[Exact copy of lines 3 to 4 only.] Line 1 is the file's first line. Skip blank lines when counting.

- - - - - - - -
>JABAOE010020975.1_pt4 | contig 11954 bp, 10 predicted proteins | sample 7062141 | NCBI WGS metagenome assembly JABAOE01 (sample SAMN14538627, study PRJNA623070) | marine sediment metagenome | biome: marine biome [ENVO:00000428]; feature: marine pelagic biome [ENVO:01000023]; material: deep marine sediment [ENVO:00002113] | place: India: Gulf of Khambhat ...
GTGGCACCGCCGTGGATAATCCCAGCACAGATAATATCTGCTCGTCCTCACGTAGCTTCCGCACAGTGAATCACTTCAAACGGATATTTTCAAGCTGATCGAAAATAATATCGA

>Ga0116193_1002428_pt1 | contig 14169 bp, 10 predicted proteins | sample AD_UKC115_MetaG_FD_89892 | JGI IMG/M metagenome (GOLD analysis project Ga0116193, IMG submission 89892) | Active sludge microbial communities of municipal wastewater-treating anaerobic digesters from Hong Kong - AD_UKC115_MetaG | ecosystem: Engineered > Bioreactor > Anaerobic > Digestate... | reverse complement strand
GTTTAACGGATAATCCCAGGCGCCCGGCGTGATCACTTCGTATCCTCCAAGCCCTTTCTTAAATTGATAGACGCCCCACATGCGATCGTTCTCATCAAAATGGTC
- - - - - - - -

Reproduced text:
>Ga0116193_1002428_pt1 | contig 14169 bp, 10 predicted proteins | sample AD_UKC115_MetaG_FD_89892 | JGI IMG/M metagenome (GOLD analysis project Ga0116193, IMG submission 89892) | Active sludge microbial communities of municipal wastewater-treating anaerobic digesters from Hong Kong - AD_UKC115_MetaG | ecosystem: Engineered > Bioreactor > Anaerobic > Digestate... | reverse complement strand
GTTTAACGGATAATCCCAGGCGCCCGGCGTGATCACTTCGTATCCTCCAAGCCCTTTCTTAAATTGATAGACGCCCCACATGCGATCGTTCTCATCAAAATGGTC